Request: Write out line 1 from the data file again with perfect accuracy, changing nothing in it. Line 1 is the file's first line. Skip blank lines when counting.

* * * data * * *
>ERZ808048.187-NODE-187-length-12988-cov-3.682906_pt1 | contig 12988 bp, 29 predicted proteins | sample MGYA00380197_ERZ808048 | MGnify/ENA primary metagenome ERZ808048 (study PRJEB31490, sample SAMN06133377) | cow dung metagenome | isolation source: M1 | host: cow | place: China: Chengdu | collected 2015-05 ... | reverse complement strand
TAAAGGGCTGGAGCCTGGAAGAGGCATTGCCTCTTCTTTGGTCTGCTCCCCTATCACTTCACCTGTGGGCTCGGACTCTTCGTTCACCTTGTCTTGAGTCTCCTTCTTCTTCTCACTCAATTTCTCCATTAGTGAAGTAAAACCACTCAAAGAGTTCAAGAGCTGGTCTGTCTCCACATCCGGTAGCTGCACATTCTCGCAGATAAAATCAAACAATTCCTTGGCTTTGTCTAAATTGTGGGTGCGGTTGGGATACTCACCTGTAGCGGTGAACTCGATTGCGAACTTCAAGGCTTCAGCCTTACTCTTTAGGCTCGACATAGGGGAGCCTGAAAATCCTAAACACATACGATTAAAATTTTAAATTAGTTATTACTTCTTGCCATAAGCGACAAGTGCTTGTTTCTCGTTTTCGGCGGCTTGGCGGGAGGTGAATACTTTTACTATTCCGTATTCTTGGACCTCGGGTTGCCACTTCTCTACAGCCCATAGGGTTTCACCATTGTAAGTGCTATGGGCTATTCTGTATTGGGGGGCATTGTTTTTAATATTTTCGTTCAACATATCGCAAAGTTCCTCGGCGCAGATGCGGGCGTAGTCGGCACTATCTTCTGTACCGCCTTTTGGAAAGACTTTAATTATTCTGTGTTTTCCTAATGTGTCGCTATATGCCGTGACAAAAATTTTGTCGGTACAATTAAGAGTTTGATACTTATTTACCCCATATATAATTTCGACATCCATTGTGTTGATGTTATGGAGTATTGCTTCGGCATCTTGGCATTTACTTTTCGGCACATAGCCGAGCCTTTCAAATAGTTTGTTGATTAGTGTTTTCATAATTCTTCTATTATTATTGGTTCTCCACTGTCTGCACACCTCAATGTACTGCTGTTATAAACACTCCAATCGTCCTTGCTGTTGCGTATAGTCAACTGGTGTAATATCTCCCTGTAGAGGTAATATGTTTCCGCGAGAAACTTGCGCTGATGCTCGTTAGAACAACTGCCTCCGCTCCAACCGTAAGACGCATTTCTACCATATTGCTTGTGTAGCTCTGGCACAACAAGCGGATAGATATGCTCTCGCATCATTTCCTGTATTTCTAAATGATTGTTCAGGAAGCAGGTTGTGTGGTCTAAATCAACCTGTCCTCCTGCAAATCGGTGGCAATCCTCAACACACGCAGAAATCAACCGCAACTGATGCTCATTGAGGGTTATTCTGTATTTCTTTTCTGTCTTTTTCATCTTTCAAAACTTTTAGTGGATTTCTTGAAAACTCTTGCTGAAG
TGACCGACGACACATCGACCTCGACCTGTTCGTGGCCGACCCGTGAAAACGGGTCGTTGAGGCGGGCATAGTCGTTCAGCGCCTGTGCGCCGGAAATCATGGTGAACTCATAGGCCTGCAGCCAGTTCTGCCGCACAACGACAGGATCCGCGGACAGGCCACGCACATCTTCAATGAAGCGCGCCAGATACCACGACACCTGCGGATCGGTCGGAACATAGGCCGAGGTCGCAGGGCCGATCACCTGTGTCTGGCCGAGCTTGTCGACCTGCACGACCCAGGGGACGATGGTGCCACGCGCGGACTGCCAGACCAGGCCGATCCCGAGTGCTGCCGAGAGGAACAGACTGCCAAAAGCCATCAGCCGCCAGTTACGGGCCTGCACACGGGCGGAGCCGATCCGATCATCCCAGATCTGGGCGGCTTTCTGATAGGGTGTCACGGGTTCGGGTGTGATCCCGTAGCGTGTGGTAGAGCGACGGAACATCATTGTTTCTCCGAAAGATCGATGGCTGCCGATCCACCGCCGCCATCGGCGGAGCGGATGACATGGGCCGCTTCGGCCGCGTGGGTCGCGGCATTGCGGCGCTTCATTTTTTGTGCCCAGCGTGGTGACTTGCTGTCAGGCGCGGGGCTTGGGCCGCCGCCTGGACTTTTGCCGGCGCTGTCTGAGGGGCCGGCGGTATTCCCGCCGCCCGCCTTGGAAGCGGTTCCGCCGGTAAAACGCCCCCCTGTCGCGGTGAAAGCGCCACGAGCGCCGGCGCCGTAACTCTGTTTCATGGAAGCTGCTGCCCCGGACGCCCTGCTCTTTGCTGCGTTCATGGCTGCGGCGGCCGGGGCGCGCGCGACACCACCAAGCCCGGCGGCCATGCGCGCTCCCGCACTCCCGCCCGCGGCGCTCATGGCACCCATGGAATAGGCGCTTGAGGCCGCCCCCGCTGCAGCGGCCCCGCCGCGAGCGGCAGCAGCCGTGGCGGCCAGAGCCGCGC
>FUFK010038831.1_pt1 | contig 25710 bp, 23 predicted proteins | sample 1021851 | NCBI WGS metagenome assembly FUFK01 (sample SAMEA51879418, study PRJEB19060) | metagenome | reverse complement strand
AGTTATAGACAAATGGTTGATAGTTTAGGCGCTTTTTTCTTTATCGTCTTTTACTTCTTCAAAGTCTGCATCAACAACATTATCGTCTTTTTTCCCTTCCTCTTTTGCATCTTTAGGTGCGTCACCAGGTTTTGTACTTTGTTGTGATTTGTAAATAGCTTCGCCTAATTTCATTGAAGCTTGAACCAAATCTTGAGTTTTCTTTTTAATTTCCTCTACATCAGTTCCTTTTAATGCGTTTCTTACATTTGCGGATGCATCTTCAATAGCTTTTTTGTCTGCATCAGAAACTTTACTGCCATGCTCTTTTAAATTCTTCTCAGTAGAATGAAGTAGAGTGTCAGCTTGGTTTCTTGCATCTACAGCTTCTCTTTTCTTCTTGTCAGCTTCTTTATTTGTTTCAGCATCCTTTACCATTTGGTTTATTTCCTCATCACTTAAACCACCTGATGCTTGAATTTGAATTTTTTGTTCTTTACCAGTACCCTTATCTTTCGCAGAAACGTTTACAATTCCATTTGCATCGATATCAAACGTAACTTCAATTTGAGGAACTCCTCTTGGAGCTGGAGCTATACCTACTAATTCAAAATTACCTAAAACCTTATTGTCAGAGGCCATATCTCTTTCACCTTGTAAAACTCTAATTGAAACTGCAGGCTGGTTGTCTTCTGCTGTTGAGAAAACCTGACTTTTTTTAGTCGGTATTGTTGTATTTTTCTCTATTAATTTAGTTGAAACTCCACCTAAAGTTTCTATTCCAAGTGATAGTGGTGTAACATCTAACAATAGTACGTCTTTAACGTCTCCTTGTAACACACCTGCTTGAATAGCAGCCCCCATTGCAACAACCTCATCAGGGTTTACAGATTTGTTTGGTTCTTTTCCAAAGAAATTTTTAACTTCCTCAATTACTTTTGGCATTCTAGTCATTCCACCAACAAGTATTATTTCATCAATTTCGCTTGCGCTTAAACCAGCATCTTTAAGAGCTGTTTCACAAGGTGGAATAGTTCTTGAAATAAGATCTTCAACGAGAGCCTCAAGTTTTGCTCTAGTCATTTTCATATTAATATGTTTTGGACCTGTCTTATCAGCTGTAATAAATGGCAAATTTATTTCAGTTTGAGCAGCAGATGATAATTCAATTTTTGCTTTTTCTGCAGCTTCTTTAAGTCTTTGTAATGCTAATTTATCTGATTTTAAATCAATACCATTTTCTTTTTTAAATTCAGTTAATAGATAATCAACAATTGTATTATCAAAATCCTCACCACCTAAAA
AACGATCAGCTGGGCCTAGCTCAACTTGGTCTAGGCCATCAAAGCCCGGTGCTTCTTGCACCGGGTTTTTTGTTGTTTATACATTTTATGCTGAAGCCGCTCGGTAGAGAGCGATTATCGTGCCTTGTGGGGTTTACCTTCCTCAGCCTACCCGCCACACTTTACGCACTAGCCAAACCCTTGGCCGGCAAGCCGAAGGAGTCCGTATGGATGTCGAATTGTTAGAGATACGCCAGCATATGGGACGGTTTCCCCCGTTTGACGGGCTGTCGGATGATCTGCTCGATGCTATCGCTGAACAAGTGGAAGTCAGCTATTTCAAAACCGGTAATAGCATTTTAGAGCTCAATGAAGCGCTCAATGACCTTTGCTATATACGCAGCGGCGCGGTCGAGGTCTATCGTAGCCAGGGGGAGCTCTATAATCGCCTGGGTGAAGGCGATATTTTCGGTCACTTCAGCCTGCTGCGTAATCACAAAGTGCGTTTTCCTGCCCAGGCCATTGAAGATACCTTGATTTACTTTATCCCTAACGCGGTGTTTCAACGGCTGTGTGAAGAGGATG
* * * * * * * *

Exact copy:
>ERZ808048.187-NODE-187-length-12988-cov-3.682906_pt1 | contig 12988 bp, 29 predicted proteins | sample MGYA00380197_ERZ808048 | MGnify/ENA primary metagenome ERZ808048 (study PRJEB31490, sample SAMN06133377) | cow dung metagenome | isolation source: M1 | host: cow | place: China: Chengdu | collected 2015-05 ... | reverse complement strand